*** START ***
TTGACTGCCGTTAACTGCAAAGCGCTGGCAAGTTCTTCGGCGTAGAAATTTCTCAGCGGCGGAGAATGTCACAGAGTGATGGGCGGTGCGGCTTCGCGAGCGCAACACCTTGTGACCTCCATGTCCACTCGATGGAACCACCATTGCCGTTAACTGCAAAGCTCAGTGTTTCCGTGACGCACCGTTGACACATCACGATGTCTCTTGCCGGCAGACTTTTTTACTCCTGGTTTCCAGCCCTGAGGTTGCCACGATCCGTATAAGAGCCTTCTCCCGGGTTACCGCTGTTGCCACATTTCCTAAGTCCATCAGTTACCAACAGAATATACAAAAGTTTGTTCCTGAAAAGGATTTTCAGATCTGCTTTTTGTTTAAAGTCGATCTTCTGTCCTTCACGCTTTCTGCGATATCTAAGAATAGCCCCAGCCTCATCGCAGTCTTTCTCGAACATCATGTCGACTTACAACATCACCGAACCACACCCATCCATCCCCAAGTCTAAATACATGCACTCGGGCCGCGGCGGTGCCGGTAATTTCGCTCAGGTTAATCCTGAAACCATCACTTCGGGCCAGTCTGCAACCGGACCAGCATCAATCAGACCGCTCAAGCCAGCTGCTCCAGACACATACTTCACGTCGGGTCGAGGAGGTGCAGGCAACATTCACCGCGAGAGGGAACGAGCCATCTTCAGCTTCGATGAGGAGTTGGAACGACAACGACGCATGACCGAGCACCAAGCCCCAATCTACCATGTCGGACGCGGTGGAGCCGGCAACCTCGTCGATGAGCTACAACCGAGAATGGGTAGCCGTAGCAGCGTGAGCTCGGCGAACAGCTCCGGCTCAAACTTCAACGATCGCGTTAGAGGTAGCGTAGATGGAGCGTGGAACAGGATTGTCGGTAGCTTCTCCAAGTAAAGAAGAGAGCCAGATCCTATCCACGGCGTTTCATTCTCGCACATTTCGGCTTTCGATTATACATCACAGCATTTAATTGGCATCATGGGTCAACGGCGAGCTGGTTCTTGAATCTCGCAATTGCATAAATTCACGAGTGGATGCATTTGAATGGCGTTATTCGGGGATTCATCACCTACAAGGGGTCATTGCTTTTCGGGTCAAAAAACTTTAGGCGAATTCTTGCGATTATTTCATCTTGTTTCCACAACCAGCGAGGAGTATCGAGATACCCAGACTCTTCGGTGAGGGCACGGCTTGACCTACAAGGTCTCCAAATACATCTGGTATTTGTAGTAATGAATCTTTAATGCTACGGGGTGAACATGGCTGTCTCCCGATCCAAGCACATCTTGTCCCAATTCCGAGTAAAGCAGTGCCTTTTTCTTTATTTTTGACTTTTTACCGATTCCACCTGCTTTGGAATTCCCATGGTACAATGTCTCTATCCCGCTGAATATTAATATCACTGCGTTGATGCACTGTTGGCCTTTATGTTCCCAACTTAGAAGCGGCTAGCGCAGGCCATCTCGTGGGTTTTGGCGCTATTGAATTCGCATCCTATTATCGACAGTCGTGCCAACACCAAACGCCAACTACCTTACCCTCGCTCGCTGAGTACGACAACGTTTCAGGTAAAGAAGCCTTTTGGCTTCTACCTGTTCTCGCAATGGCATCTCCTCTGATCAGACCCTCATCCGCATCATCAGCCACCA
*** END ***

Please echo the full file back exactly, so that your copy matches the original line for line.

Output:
TTGACTGCCGTTAACTGCAAAGCGCTGGCAAGTTCTTCGGCGTAGAAATTTCTCAGCGGCGGAGAATGTCACAGAGTGATGGGCGGTGCGGCTTCGCGAGCGCAACACCTTGTGACCTCCATGTCCACTCGATGGAACCACCATTGCCGTTAACTGCAAAGCTCAGTGTTTCCGTGACGCACCGTTGACACATCACGATGTCTCTTGCCGGCAGACTTTTTTACTCCTGGTTTCCAGCCCTGAGGTTGCCACGATCCGTATAAGAGCCTTCTCCCGGGTTACCGCTGTTGCCACATTTCCTAAGTCCATCAGTTACCAACAGAATATACAAAAGTTTGTTCCTGAAAAGGATTTTCAGATCTGCTTTTTGTTTAAAGTCGATCTTCTGTCCTTCACGCTTTCTGCGATATCTAAGAATAGCCCCAGCCTCATCGCAGTCTTTCTCGAACATCATGTCGACTTACAACATCACCGAACCACACCCATCCATCCCCAAGTCTAAATACATGCACTCGGGCCGCGGCGGTGCCGGTAATTTCGCTCAGGTTAATCCTGAAACCATCACTTCGGGCCAGTCTGCAACCGGACCAGCATCAATCAGACCGCTCAAGCCAGCTGCTCCAGACACATACTTCACGTCGGGTCGAGGAGGTGCAGGCAACATTCACCGCGAGAGGGAACGAGCCATCTTCAGCTTCGATGAGGAGTTGGAACGACAACGACGCATGACCGAGCACCAAGCCCCAATCTACCATGTCGGACGCGGTGGAGCCGGCAACCTCGTCGATGAGCTACAACCGAGAATGGGTAGCCGTAGCAGCGTGAGCTCGGCGAACAGCTCCGGCTCAAACTTCAACGATCGCGTTAGAGGTAGCGTAGATGGAGCGTGGAACAGGATTGTCGGTAGCTTCTCCAAGTAAAGAAGAGAGCCAGATCCTATCCACGGCGTTTCATTCTCGCACATTTCGGCTTTCGATTATACATCACAGCATTTAATTGGCATCATGGGTCAACGGCGAGCTGGTTCTTGAATCTCGCAATTGCATAAATTCACGAGTGGATGCATTTGAATGGCGTTATTCGGGGATTCATCACCTACAAGGGGTCATTGCTTTTCGGGTCAAAAAACTTTAGGCGAATTCTTGCGATTATTTCATCTTGTTTCCACAACCAGCGAGGAGTATCGAGATACCCAGACTCTTCGGTGAGGGCACGGCTTGACCTACAAGGTCTCCAAATACATCTGGTATTTGTAGTAATGAATCTTTAATGCTACGGGGTGAACATGGCTGTCTCCCGATCCAAGCACATCTTGTCCCAATTCCGAGTAAAGCAGTGCCTTTTTCTTTATTTTTGACTTTTTACCGATTCCACCTGCTTTGGAATTCCCATGGTACAATGTCTCTATCCCGCTGAATATTAATATCACTGCGTTGATGCACTGTTGGCCTTTATGTTCCCAACTTAGAAGCGGCTAGCGCAGGCCATCTCGTGGGTTTTGGCGCTATTGAATTCGCATCCTATTATCGACAGTCGTGCCAACACCAAACGCCAACTACCTTACCCTCGCTCGCTGAGTACGACAACGTTTCAGGTAAAGAAGCCTTTTGGCTTCTACCTGTTCTCGCAATGGCATCTCCTCTGATCAGACCCTCATCCGCATCATCAGCCACCA